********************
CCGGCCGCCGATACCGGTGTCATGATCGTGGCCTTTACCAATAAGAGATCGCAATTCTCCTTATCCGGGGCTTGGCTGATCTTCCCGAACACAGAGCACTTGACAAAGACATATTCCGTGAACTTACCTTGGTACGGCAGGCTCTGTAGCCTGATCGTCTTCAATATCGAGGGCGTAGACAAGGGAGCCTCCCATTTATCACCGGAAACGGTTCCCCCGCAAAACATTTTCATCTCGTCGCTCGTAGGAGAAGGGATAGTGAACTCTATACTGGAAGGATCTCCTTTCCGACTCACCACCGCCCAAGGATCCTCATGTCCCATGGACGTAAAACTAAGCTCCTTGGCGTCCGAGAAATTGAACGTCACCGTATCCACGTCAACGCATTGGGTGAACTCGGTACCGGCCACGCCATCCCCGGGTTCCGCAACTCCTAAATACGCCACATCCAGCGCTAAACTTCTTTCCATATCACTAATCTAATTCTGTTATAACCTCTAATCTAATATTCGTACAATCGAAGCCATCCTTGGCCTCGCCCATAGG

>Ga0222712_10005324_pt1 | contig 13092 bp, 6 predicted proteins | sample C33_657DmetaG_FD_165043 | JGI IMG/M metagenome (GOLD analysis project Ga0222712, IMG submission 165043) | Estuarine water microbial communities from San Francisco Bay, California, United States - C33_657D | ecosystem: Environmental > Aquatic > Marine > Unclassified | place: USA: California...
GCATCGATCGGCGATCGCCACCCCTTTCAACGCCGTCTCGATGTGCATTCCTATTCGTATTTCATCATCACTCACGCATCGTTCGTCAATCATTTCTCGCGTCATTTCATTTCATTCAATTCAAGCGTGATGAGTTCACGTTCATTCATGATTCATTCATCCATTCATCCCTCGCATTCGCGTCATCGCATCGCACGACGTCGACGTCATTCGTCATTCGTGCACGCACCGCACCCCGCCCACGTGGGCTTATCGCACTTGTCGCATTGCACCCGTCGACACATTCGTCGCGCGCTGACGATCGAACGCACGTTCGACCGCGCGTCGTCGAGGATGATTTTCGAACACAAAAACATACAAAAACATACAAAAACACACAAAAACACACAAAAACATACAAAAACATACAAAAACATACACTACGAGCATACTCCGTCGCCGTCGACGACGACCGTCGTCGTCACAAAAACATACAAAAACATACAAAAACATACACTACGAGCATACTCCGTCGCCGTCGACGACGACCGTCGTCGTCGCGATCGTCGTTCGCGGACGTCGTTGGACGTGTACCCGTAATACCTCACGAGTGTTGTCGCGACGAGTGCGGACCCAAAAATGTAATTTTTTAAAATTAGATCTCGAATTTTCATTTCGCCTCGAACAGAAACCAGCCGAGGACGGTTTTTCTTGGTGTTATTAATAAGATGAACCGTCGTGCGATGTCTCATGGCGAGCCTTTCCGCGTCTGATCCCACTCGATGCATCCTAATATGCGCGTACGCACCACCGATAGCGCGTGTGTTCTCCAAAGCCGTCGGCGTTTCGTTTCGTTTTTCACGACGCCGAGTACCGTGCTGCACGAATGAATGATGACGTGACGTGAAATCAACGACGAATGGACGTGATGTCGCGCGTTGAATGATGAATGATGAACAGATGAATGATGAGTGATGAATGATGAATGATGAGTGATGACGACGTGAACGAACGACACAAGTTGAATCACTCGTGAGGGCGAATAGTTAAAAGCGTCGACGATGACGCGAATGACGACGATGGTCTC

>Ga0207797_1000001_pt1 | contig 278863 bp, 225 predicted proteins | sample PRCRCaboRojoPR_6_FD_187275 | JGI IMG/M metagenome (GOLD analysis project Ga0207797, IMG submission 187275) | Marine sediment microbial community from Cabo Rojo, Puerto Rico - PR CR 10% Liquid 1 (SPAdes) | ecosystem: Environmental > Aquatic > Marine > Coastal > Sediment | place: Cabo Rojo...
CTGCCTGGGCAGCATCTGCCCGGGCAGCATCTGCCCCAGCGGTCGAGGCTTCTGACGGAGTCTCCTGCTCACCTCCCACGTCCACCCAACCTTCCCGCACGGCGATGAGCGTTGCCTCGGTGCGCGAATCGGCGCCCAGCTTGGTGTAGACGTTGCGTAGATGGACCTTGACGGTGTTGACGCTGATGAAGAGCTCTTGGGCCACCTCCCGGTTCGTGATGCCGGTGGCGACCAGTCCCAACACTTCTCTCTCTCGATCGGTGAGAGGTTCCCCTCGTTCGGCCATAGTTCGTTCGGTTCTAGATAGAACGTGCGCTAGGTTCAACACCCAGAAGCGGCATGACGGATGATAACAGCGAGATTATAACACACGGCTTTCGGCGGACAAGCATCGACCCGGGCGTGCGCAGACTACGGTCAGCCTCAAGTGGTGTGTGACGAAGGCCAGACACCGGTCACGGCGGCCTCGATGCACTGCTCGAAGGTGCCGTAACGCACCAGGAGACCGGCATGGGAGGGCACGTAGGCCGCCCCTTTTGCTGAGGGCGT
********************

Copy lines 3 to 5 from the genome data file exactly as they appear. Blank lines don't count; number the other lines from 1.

GCATCGATCGGCGATCGCCACCCCTTTCAACGCCGTCTCGATGTGCATTCCTATTCGTATTTCATCATCACTCACGCATCGTTCGTCAATCATTTCTCGCGTCATTTCATTTCATTCAATTCAAGCGTGATGAGTTCACGTTCATTCATGATTCATTCATCCATTCATCCCTCGCATTCGCGTCATCGCATCGCACGACGTCGACGTCATTCGTCATTCGTGCACGCACCGCACCCCGCCCACGTGGGCTTATCGCACTTGTCGCATTGCACCCGTCGACACATTCGTCGCGCGCTGACGATCGAACGCACGTTCGACCGCGCGTCGTCGAGGATGATTTTCGAACACAAAAACATACAAAAACATACAAAAACACACAAAAACACACAAAAACATACAAAAACATACAAAAACATACACTACGAGCATACTCCGTCGCCGTCGACGACGACCGTCGTCGTCACAAAAACATACAAAAACATACAAAAACATACACTACGAGCATACTCCGTCGCCGTCGACGACGACCGTCGTCGTCGCGATCGTCGTTCGCGGACGTCGTTGGACGTGTACCCGTAATACCTCACGAGTGTTGTCGCGACGAGTGCGGACCCAAAAATGTAATTTTTTAAAATTAGATCTCGAATTTTCATTTCGCCTCGAACAGAAACCAGCCGAGGACGGTTTTTCTTGGTGTTATTAATAAGATGAACCGTCGTGCGATGTCTCATGGCGAGCCTTTCCGCGTCTGATCCCACTCGATGCATCCTAATATGCGCGTACGCACCACCGATAGCGCGTGTGTTCTCCAAAGCCGTCGGCGTTTCGTTTCGTTTTTCACGACGCCGAGTACCGTGCTGCACGAATGAATGATGACGTGACGTGAAATCAACGACGAATGGACGTGATGTCGCGCGTTGAATGATGAATGATGAACAGATGAATGATGAGTGATGAATGATGAATGATGAGTGATGACGACGTGAACGAACGACACAAGTTGAATCACTCGTGAGGGCGAATAGTTAAAAGCGTCGACGATGACGCGAATGACGACGATGGTCTC

>Ga0207797_1000001_pt1 | contig 278863 bp, 225 predicted proteins | sample PRCRCaboRojoPR_6_FD_187275 | JGI IMG/M metagenome (GOLD analysis project Ga0207797, IMG submission 187275) | Marine sediment microbial community from Cabo Rojo, Puerto Rico - PR CR 10% Liquid 1 (SPAdes) | ecosystem: Environmental > Aquatic > Marine > Coastal > Sediment | place: Cabo Rojo...
CTGCCTGGGCAGCATCTGCCCGGGCAGCATCTGCCCCAGCGGTCGAGGCTTCTGACGGAGTCTCCTGCTCACCTCCCACGTCCACCCAACCTTCCCGCACGGCGATGAGCGTTGCCTCGGTGCGCGAATCGGCGCCCAGCTTGGTGTAGACGTTGCGTAGATGGACCTTGACGGTGTTGACGCTGATGAAGAGCTCTTGGGCCACCTCCCGGTTCGTGATGCCGGTGGCGACCAGTCCCAACACTTCTCTCTCTCGATCGGTGAGAGGTTCCCCTCGTTCGGCCATAGTTCGTTCGGTTCTAGATAGAACGTGCGCTAGGTTCAACACCCAGAAGCGGCATGACGGATGATAACAGCGAGATTATAACACACGGCTTTCGGCGGACAAGCATCGACCCGGGCGTGCGCAGACTACGGTCAGCCTCAAGTGGTGTGTGACGAAGGCCAGACACCGGTCACGGCGGCCTCGATGCACTGCTCGAAGGTGCCGTAACGCACCAGGAGACCGGCATGGGAGGGCACGTAGGCCGCCCCTTTTGCTGAGGGCGT